Denise Charlton, CEO of The Community Foundation for Ireland
Budget 2021 should be used to support Donegal charities, community and voluntary organisations facing a surge in demand for services and a fall in donations as a result of Covid-19, according to The Community Foundation for Ireland.
In a pre-budget submission, the Foundation which will provide €16m in grants to community groups nationally this year, says straight forward measures in both the budget and the Finance Bill could provide an important lifeline of support to groups working with vulnerable people throughout Donegal.
The Community Foundation for Ireland, which has supported communities for over 20-years, says more than half of the groups it works with are facing difficulties. It says services such as meals and wheels, mental health supports as well as services for those with disabilities and older people in Donegal all need help so that they can continue to offer a lifeline.
The Foundation is making two recommendations to Government:
- Ensure all donations intended for communities go to communities by removing the administrative burden of tax relief for donations over €5,000 from charities to donors. This is the only outstanding recommendation of the 2012 Forum on Philanthropy Report on Major Gift Incentive.
- Reduce the Capital Acquisitions Tax on donations from inheritances on a € for € basis.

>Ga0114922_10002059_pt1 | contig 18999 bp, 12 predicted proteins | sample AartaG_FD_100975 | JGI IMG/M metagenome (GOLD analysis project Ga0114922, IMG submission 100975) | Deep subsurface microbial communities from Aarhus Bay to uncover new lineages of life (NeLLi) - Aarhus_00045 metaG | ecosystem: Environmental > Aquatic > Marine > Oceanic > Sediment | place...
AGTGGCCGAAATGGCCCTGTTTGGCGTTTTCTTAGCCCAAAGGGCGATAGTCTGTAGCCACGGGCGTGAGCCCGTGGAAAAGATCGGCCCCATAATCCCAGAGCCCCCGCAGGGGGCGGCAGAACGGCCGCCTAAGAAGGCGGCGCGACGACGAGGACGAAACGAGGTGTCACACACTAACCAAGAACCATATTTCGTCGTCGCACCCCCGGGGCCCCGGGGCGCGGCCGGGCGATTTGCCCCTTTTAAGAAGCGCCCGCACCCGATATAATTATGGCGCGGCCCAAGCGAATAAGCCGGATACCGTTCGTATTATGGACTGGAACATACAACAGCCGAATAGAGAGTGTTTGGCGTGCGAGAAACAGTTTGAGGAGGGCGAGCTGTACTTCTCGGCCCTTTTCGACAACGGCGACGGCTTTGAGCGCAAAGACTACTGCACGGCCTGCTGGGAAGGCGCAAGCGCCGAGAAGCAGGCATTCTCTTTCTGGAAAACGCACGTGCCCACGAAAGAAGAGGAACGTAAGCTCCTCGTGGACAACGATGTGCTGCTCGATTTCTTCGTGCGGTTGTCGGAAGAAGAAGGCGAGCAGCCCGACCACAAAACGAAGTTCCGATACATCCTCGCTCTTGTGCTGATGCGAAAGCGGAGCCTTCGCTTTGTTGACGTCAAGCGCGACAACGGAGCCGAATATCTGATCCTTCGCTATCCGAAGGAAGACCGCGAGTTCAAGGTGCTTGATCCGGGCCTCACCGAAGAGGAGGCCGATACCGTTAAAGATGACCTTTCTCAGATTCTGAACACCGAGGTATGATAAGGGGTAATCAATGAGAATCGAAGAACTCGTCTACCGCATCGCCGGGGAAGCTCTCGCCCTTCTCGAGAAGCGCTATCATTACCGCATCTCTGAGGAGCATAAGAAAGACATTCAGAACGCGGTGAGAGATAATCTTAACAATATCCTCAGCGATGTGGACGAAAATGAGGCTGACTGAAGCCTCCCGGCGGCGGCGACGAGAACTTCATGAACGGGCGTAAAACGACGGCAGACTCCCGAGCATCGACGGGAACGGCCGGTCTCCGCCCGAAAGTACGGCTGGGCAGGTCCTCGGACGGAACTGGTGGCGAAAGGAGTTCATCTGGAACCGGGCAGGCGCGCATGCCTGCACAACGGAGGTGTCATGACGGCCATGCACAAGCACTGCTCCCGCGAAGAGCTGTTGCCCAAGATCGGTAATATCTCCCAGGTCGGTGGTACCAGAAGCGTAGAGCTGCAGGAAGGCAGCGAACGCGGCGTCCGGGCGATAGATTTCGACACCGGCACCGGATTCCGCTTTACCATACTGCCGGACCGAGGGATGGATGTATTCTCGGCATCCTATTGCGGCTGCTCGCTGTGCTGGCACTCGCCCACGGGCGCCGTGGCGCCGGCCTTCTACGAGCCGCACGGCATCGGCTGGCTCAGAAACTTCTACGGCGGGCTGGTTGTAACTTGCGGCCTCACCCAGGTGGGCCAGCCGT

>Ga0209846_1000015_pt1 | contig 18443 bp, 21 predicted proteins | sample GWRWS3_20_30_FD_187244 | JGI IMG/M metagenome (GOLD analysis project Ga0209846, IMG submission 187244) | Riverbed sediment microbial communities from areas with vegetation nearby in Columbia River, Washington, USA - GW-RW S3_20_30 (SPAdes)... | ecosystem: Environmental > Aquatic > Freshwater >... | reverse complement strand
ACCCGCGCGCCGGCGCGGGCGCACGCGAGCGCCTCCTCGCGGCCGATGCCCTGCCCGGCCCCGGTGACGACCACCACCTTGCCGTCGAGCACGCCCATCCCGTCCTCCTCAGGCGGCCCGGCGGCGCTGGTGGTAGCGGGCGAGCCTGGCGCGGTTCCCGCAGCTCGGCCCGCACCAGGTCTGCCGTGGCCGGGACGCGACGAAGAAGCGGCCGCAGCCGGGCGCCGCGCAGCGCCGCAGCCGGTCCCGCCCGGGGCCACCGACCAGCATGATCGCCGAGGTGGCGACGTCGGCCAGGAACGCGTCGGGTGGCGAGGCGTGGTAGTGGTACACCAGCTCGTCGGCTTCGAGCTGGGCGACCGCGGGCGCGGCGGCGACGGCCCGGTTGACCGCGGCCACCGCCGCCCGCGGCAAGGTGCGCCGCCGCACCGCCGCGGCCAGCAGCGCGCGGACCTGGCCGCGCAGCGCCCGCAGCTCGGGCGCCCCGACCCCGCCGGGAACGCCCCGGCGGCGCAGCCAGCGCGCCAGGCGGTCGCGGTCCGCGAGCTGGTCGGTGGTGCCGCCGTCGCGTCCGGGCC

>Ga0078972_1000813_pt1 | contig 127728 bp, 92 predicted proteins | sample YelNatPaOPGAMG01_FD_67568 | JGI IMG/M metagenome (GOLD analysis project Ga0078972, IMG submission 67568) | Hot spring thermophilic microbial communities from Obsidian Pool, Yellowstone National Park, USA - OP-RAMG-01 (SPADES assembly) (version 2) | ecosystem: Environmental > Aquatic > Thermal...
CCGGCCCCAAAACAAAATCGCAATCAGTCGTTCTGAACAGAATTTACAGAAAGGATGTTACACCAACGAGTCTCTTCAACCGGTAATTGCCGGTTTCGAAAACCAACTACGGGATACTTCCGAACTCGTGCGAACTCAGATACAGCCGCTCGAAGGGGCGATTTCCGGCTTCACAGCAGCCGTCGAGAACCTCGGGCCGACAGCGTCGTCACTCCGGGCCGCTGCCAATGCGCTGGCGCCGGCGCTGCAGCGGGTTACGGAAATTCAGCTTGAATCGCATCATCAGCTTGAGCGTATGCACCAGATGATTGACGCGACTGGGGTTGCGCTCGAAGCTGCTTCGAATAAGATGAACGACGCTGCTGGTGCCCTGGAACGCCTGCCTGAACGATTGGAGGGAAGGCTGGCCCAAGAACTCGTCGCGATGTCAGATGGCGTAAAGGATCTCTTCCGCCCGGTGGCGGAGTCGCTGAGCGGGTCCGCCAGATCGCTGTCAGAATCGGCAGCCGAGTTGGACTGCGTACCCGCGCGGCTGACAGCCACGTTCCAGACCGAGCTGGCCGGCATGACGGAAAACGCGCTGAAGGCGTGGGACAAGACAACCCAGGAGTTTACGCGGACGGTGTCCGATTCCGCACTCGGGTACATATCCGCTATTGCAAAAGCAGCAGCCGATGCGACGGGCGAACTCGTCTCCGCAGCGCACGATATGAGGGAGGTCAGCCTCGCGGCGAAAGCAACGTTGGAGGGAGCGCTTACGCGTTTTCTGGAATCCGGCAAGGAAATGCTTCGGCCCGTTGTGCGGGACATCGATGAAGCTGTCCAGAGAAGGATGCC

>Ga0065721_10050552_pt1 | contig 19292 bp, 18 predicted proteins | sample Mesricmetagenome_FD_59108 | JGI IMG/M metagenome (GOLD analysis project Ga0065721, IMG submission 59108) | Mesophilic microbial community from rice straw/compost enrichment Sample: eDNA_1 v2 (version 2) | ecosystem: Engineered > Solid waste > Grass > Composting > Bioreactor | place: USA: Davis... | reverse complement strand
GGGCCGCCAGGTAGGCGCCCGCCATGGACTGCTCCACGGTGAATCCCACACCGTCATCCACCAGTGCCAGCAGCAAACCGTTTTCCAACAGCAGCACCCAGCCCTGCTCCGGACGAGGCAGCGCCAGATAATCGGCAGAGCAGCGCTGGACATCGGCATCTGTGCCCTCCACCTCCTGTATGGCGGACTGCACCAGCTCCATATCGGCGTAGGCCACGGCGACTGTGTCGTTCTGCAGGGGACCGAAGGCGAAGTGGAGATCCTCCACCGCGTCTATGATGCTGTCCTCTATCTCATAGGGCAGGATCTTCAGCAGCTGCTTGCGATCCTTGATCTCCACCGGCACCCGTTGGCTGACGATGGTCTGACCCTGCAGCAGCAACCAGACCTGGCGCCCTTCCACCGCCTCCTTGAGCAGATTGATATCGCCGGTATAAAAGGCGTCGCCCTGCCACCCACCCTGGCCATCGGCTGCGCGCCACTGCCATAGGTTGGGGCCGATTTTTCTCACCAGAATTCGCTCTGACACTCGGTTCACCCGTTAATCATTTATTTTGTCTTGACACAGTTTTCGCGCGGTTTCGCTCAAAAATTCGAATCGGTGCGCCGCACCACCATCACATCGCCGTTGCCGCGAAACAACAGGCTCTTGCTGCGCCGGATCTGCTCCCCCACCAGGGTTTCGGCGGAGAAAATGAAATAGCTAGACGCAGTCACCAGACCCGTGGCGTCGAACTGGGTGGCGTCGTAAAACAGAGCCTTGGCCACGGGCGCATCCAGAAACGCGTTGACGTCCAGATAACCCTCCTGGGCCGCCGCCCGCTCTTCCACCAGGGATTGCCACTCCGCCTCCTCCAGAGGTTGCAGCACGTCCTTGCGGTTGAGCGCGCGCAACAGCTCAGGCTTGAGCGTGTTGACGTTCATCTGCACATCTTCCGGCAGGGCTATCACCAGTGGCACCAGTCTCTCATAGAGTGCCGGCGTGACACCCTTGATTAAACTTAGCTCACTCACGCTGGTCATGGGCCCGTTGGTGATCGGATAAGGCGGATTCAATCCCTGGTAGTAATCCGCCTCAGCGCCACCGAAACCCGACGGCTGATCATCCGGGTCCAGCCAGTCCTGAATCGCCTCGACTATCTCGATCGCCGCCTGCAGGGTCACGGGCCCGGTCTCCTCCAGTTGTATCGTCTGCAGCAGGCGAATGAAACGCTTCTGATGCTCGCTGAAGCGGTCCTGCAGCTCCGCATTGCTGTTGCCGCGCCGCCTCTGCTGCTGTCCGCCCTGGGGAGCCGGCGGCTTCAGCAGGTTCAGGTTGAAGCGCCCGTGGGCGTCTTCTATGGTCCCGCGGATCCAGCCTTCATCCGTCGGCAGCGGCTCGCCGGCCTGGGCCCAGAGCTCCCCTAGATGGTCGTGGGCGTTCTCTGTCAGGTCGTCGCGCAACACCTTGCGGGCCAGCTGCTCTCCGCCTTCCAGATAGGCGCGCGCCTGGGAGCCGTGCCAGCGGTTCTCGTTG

Announcing the publication of the submission, Denise Charlton, chief executive said the Covid-19 pandemic has created a perfect storm for the charity, community and voluntary sectors with hugely increased demands for services and supports coinciding with a drop in donations, gifts and funding.
"We see this in Donegal, in rural and urban areas and among people of all ages. The impact is indiscriminate.
"Budget 2021 and the Finance Bill are opportunities for Government to address the shortfalls in financial support by taking imaginative measures which would address long-term sustainability and planning by encouraging larger donations.
"At present in Ireland less than 1% of charity donations are greater than €5,000. Efforts to boost this have been hampered by a tax relief regime which is not delivering for either charities or their larger donors, with money intended to benefit communities instead going on taxes. The estimated loss is €50m since the current measures introduced in 2013.
"In this submission The Community Foundation for Ireland sets out practical steps which if adopted by Government would encourage and nurture philanthropy, gift giving and legacies to ensure our communities can secure larger donations which will allow for medium to long term strategic planning for the future.
"We are circulating our submission to all TDs in Donegal, those in Government and those in opposition, with an offer to enter into constructive dialogue on how we can ensure communities can get through the current difficulties and thrive”
Chairman of the Foundation, Mike Gaffney added that older people, people with disabilities, those who struggle to make ends meet, those trapped in violent relationships and many others have borne the brunt of the isolation and loneliness caused by the restrictions needed to keep us all safe.
"Yet the upsurge in demand for such supports is happening at a time when fundraising has been largely shut down or very severely reduced. Charity shops have had their doors closed, there are no street collections while fears over household incomes have also hit online donations.
"It is time now for Government to take overdue steps to address these concerns. By doing so it will not only help in the immediate emergency but will ensure that our essential community services can plan and prepare for whatever the future may have in store,” he said.
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